But it is Tommy that best exemplifies the sheer necessity of imagination. At Hailsham Tommy’s peers play a series of tricks on him. The bullying starts because he is bad at art. The tricks and pranks all take a particular format. A fib is posed, or a lie is posited, or Tommy guesses something incorrectly or suggests something that is, unknowingly, false – and the children all play along. They all contribute to egging the fantasy on or playing along with it. Everyone is in on it, everyone knows, apart from Tommy. Until, of course, he finds out, and, realising that he has been at the centre of a longstanding and sustained conspiracy against him, he flies into ‘one of his rages’ and 'goes bonkers'. This cruelty effectively strips Tommy of any foothold on a cozily secure subjectivity, he is denied his world, disillusioned over and over again. His language of life is shattered, time and time again, he is reduced, in his rages to a pre-language, pre-social being – he moves his limbs uncontrollably, he becomes unaware of the presence of others, he is unable to speak and gibbers and shouts nonsense. But the most profound upset to Tommy’s subjectivity, his language and imagination comes from a teacher who does not subscribe to the Hailsham methodology. Of course this teacher, Miss Lucy, as a result of differing from the methodology of the ideological state apparatus, soon disappears. So, what did she say to Tommy? She said to Tommy that he had been taught but not taught about his future and that creativity, the pictures and poems, didn’t matter. (See Ishiguro, 2005, p.30) As Tommy recounts this instance to Kathy they both speculate about the connection of creativity to their futures. What does art have to do with ‘donating’? Imagination, in Never Let Me Go, is a stand in for the building of a subjectivity – taking grains of inspiration from the outside world, a sunset, a flower, and constructing a secure haven of denial from it. Hailsham plays out the Lacanian model of subject creation. But Tommy, being hopeless at art, being unimaginative, does not take the task up, not quite fully; he always seems half present. Tommy never becomes a vivid person, not like Ruth and Kathy, instead for the majority of the book he resembles a prisoner worn down by some inner weight – trapped and burdened by the suffocating incarceration of the big wide world. Tommy almost seems bereft of his own desires and fears, he is washed along by Ruth for the most part.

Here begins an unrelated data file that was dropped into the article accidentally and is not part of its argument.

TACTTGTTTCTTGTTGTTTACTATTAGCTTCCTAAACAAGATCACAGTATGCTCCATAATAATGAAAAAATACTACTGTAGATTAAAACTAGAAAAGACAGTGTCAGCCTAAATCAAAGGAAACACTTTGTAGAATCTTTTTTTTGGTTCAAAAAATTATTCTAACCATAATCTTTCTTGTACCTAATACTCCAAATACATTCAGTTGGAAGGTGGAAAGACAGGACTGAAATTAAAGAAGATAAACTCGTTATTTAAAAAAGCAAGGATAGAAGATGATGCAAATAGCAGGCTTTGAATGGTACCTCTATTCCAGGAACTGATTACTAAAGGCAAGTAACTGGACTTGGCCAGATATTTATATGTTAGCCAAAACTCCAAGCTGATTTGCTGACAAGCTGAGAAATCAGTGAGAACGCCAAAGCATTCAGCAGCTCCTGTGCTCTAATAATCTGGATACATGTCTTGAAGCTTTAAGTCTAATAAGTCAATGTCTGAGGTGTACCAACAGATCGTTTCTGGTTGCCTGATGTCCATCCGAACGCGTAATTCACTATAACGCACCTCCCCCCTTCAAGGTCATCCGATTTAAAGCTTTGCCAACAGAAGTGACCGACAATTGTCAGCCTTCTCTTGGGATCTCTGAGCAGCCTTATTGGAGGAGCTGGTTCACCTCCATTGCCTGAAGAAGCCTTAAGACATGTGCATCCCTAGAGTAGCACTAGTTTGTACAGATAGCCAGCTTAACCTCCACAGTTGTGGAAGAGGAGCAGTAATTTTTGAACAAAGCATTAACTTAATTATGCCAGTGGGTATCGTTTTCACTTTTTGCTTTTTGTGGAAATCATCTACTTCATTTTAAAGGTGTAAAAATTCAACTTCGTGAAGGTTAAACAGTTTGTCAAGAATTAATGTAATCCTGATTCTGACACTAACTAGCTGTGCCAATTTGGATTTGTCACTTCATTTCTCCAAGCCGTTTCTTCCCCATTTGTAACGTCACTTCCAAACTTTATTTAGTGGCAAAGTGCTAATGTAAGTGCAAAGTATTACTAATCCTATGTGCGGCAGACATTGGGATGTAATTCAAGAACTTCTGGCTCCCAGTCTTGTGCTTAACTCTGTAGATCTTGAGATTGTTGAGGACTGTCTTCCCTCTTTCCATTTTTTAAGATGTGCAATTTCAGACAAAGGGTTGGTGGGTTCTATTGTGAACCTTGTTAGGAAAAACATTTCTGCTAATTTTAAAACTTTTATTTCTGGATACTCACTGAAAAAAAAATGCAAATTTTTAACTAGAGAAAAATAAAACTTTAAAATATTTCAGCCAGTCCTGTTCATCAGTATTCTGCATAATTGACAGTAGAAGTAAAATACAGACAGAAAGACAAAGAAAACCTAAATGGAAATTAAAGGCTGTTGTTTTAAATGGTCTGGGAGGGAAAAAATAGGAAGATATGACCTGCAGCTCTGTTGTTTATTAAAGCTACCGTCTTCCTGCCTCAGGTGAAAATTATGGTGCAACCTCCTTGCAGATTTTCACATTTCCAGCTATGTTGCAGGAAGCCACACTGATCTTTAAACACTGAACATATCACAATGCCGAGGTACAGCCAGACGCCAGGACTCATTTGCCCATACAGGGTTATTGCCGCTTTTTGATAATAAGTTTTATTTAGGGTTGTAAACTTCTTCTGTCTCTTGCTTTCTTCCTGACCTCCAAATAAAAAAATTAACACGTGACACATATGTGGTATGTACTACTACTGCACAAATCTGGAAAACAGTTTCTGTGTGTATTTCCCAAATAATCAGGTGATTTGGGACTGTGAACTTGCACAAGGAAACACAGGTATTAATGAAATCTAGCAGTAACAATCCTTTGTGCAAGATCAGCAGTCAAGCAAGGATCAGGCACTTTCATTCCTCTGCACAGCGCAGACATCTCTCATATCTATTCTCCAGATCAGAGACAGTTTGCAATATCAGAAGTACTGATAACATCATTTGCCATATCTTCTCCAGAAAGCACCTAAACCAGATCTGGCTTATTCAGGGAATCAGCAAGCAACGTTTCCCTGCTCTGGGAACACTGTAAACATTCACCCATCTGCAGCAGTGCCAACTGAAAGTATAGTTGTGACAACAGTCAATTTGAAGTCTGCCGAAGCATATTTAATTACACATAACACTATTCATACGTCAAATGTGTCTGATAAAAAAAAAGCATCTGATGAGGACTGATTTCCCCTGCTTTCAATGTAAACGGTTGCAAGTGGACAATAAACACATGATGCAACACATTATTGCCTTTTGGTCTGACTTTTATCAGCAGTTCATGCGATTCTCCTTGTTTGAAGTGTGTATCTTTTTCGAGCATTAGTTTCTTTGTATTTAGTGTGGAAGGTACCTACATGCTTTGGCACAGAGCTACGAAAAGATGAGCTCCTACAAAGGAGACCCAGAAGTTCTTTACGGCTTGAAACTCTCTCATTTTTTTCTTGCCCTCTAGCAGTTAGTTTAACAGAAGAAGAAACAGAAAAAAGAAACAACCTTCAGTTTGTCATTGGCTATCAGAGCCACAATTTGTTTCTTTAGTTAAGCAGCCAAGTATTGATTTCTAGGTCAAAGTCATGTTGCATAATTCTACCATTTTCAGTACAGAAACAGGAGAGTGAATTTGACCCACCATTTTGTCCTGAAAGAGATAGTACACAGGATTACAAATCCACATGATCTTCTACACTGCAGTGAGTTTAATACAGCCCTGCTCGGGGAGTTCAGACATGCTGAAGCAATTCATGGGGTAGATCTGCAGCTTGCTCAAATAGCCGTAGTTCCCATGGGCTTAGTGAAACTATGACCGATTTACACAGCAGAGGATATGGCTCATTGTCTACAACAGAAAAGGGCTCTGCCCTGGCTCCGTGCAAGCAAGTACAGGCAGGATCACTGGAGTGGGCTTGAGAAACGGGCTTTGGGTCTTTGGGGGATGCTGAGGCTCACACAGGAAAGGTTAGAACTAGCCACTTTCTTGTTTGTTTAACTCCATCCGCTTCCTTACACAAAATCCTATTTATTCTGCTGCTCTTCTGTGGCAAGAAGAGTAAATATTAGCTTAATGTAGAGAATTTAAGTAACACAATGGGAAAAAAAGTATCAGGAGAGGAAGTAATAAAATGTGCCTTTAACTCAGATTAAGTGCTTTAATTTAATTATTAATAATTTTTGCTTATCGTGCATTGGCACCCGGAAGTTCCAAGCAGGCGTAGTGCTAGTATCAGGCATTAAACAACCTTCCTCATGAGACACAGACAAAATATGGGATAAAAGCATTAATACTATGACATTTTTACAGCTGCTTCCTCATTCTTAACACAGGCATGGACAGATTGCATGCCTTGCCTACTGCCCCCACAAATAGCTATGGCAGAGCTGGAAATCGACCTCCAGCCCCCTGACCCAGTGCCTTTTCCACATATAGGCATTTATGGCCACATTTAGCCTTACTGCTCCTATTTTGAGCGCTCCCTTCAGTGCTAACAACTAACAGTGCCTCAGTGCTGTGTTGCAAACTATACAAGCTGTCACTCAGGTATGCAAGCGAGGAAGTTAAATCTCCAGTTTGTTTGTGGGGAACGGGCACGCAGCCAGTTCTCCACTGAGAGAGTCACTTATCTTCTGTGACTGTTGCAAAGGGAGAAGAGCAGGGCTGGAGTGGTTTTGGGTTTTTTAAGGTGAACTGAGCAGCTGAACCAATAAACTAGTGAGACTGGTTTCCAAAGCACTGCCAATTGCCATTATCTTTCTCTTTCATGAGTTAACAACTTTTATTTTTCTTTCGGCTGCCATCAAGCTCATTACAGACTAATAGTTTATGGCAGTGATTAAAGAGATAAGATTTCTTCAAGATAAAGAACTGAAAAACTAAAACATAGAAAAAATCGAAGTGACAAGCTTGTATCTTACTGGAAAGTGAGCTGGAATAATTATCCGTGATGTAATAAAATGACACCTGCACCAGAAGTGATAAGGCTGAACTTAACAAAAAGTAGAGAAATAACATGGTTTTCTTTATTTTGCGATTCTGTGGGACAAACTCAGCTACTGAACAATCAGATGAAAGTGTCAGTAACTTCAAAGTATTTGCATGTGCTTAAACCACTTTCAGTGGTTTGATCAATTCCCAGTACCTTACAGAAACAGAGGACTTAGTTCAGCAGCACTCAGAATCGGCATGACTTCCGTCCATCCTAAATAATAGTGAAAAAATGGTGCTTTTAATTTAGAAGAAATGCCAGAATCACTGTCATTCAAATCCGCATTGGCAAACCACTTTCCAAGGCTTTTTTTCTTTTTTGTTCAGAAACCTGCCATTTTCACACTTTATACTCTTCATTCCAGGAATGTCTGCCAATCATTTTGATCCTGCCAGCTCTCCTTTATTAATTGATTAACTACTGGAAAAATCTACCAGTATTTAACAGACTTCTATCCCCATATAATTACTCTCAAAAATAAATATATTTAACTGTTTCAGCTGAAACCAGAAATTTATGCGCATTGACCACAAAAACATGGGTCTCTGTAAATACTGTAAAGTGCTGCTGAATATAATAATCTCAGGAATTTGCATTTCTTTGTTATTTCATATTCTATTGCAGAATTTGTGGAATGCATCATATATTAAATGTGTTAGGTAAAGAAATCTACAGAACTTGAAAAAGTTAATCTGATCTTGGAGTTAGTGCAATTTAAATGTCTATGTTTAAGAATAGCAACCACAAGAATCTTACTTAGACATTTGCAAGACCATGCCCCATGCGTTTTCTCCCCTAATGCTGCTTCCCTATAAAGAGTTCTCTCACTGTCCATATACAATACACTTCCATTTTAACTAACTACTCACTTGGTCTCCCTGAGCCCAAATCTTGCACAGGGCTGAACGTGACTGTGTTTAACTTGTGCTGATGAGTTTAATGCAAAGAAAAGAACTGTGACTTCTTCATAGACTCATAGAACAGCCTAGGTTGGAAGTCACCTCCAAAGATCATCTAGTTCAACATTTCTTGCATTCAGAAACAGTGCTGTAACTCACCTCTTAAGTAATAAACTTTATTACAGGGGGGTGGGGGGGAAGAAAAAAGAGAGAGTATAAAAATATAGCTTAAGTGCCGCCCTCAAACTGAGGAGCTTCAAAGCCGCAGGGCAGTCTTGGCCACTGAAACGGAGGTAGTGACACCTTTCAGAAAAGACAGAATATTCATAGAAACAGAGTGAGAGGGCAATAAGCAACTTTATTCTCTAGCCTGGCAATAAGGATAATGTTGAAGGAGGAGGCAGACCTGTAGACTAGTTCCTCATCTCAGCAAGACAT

Years later Tommy falls into a cruel disillusionment that triggers ‘one of his rages’. It is telling that, in the brief period of his active imagineering (based on a hope and myth) he becomes a more definitive character than previously. Ruth, in her last play of creativity and make believe, supplies Kathy and Tommy with the address of Madam so that they can go there and ask for a ‘deferral’. Tommy places all his hopes on ‘deferring’ - it sparks a renewed creativity in him. He spends his days drawing mechanical animals, going for walks, and making love to Kathy. The myth of ‘deferral’ is that the pictures from their days at Hailsham went to The Gallery as evidence of their souls. This evidence was required for determining if couples are truly in love. If they are truly in love then a ‘deferral’ could be granted. When Tommy and Kathy eventually arrive at Madam’s house they are told, in no uncertain terms that this was a myth, a rumour with no basis. Tommy’s reaction to the disillusionment erupts as Kathy drives him back to the ‘donor’ centre where he stays. He leaves the car and makes his was into a field where his rage erupts. His limbs flail about and he screams and screams. The first scream is so dramatic that Kathy does not even recognise it as Tommy’s. (Ishiguro, 2005, p.268) Kathy, looking through the darkness of the countryside, soon finds him raging. His rage is so severe his loses all verbal coherence, he screams and screams - Kathy remarks how “jumbled up swear-words continued to erupt” and his face was “caked in mud and distorted with fury” (Ishiguro, 2005, p.269). This final disillusionment of Tommy renders him de-subjected in many ways, his voice doesn’t sound like his, he loses his capacity for language, his appearance shifts, he loses bodily control, his face becomes unrecognisable, distorted with fury and masked with mud. After this episode Tommy returns to his shadowy and vague self, less vibrant, more like Tommy in many ways, the Tommy that was debilitated by being aware of an unseen force, a current, an unspoken fate. It is as they drive home after the incident that Tommy’s ‘going bonkers’ is attributed to him knowing the truth, something he always knew: